He's also a leaner, which, if you've read my post about people who stand too close to me in line (January 2012 “Line Dancing”) you can imagine how I feel about someone who actually leans on me, especially because my reclining, elevated body's hip is where he leans and that area hits just below his waist.

Today I started searching for a new dentist.  

Dentistry is never fun but it shouldn’t be this bad.  I remember my orthodontist when I was a buck-toothed teenager, who held my mouth closed and my teenage body in the chair when the overflowing goop of the imprint tray made me gag, a lot, and then he continued to talk to me while my terrified eyes bugged out of my head, saying, “This will just take a minute to set.”  This same orthodontist was fond of talking about his sailboat, which at the time just pissed me off because we were poor and owning a sailboat was as remote as owning the moon, but in retrospect, just seems to fill the dentist stereotype, "Doc, how bad are my teeth?  What will it cost me?"  "Well, let's see, I've got three more payments on my boat so let's figure this out..."

Mar 11, 2012

The Hunger Games

My book club just read a young adult novel, The Hunger Games. Our group is rising one-by-one into AARP eligibility, so evidently we don't read at grade level. Remedial classes for us! In recent years we've also read The Golden Compass, A Tree Grows in Brooklyn, The Adventures of Huckleberry Finn and Twilight all with a much greater readership than we usually get. (Please, please note I refused to read Twilight.)

One thing you should know about our group is that it's 'reading optional.' Here's our normal meeting: chatting, chatting, laughing, eating, more eating, drinking, chatting, more laughing, much more drinking, more eating, simultaneous talking with no one listening, until finally someone raises their voice to shout over the fray,"Who read the book?" Three people out of ten raise a hand.  One or two others chime in that they read the first two chapters and may or may not finish the book at a later date.  If you didn't read the book, that's just fine, no ostracism or staring down of noses, just don't get in the way of the Chardonnay or the triple-cream Port Salut.  Then we talk about the book for an embarrassingly short time and get back to drinking, eating, and not talking about the book. This policy has kept us going for eleven years and I hope it keeps us going for another eleven.  Meetings are fun, just not very educational.  And you'd be surprised at how many people have opinions about books they haven't read. Just ask any censorship bureau.

But, I have digressed from The Hunger Games (which had unanimous readership in our book club) and our other young adult picks.  What makes them so compelling?  They are often page turners, much different from The Scarlet Letter I had to read in high school.  Yawn.  It seemed so dated, dry, and irrelevant. At about the same time I was trudging through The Scarlet Letter, my sister's friend moved in with us when her family kicked her pregnant ass out of the house. The irony was totally lost on my adolescent pea brain.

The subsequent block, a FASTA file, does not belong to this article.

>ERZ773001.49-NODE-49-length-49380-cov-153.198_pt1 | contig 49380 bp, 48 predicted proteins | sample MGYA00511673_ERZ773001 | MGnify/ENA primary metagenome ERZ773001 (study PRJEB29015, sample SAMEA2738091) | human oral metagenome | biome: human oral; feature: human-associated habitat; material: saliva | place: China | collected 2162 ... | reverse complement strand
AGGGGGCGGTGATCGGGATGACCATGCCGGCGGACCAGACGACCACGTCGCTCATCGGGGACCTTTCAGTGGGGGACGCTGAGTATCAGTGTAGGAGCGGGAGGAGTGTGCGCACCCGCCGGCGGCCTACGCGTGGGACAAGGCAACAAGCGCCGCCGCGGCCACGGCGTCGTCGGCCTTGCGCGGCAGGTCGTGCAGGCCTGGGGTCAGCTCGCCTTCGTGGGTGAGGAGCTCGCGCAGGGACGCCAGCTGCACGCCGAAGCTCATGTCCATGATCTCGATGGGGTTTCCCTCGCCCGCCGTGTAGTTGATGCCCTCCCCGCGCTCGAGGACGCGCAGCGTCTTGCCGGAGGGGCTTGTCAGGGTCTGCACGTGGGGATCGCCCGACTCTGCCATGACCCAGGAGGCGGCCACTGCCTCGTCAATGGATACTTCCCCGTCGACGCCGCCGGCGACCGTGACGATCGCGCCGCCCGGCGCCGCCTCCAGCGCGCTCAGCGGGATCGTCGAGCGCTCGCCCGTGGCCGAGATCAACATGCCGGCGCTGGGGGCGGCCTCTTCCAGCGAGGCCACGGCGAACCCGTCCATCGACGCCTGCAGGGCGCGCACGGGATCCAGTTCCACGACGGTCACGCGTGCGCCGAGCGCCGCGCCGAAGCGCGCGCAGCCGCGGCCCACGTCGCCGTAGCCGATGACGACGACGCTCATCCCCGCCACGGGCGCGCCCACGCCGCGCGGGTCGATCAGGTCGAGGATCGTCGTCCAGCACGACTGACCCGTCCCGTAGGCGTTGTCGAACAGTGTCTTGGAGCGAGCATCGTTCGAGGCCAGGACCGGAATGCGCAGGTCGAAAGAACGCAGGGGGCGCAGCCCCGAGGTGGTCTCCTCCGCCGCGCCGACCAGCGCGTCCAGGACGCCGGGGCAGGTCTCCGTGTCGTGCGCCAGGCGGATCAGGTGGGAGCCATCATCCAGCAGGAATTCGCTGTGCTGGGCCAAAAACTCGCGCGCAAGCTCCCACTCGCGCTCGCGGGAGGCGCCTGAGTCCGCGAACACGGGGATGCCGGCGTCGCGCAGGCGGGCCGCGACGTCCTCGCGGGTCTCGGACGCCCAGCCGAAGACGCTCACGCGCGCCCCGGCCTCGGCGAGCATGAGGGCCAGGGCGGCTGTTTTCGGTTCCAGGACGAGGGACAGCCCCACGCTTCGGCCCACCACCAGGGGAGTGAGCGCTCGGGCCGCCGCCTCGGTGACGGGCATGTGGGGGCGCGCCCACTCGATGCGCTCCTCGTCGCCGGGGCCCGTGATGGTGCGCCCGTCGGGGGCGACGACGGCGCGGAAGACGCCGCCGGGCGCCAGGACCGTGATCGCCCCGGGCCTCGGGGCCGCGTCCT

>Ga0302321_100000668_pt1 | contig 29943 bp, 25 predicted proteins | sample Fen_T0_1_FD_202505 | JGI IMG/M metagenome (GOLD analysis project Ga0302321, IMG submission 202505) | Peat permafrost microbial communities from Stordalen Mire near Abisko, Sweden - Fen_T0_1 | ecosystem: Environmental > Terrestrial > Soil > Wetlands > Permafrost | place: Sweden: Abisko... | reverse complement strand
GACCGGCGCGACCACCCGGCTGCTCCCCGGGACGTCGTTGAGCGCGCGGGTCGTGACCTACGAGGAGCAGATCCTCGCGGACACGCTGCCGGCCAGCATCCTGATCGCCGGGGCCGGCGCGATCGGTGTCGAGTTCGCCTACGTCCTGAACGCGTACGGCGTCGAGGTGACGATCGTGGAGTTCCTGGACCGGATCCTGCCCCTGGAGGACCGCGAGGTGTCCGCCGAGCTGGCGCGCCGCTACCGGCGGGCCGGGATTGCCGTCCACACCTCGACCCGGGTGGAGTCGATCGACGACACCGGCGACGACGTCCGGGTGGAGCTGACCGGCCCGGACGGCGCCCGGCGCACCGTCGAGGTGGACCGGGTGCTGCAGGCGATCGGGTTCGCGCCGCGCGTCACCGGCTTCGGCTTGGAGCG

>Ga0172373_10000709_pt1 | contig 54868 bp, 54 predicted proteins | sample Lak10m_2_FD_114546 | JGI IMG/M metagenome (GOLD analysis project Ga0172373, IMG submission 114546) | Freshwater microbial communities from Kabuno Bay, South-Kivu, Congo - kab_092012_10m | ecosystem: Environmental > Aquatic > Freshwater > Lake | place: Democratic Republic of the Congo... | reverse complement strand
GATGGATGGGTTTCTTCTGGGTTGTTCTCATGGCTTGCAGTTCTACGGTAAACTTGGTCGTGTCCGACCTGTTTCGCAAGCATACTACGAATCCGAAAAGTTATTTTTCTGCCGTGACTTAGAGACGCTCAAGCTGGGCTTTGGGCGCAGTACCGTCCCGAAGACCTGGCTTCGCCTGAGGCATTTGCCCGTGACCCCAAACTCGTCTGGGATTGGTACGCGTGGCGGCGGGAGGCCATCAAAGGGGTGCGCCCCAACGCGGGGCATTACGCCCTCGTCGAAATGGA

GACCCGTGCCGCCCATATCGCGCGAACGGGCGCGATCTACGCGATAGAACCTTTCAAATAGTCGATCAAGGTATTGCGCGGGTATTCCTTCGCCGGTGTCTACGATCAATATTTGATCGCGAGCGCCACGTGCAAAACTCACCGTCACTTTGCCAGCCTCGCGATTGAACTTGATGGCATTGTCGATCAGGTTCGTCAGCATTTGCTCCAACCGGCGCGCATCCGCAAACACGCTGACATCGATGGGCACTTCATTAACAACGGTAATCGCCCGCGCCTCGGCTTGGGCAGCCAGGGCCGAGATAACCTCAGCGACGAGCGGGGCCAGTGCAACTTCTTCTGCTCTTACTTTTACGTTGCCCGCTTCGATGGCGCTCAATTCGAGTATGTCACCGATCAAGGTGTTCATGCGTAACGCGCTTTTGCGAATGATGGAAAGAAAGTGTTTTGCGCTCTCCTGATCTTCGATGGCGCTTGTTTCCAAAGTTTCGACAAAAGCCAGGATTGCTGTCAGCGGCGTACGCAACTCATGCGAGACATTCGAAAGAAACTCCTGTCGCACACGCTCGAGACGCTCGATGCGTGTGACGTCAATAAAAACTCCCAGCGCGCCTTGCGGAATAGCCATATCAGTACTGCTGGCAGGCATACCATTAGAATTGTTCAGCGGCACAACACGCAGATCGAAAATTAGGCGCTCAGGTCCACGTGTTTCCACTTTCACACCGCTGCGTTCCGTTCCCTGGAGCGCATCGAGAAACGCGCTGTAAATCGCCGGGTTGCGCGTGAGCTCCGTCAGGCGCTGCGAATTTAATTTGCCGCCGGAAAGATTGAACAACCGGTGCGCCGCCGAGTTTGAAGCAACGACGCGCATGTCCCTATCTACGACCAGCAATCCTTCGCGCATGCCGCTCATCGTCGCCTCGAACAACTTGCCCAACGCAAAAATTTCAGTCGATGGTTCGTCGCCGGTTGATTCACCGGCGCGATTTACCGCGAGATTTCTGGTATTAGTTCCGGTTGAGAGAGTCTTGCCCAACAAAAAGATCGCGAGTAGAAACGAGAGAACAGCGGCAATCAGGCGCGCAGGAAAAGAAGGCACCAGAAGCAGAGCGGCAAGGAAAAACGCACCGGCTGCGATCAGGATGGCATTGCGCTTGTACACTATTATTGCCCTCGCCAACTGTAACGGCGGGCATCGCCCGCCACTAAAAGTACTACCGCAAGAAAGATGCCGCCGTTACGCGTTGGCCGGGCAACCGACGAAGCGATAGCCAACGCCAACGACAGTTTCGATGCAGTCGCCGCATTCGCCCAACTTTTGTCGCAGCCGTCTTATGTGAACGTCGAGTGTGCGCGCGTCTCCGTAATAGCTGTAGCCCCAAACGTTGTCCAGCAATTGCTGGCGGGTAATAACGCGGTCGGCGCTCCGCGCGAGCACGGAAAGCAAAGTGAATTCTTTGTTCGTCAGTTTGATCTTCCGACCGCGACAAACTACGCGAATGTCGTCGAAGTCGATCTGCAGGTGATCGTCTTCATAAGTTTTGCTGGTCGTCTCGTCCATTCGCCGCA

Now it seems I see people daily, all adults, reading The Hunger Games. Maybe this is just new car syndrome, in which you suddenly notice your new make of automobile everywhere you go, but I don't think so. The Hunger Games has taken the country by storm, in large part because the upcoming movie has brought attention to the book that birthed it.

If you haven't read The Hunger Games, I won't spoil it for you, I'll just say that it's very, very dark.  It is set in a dystopian future in what was once The United States.  The main character, Katniss, is a feisty teenager who faces need and danger on a daily basis.  The fact that the main character is a girl is a large part of what makes the book so compelling to me. I tried, but never could read The Lord of the Rings when I was young; it was just so male.  But The Chronicles of Narnia, with two girls in a family of four siblings, now that was grand.  Susan and Lucy were brave. They fought and ruled alongside their brothers. Earlier I was addicted to The Borrowers, published in 1952, which had Arriety at its heart. The adventures she had!  Evidently strong female role models have been around longer than we thought.

My advice to anyone is to read The Hunger Games. I went on to read the other two books of the trilogy.  The second is the weakest, I think, and the books have flaws, but Suzanne Collins' vision and execution are absolutely worth the read.  In our troubled, increasingly two-tiered, country, The Hunger Games is definitely relevant.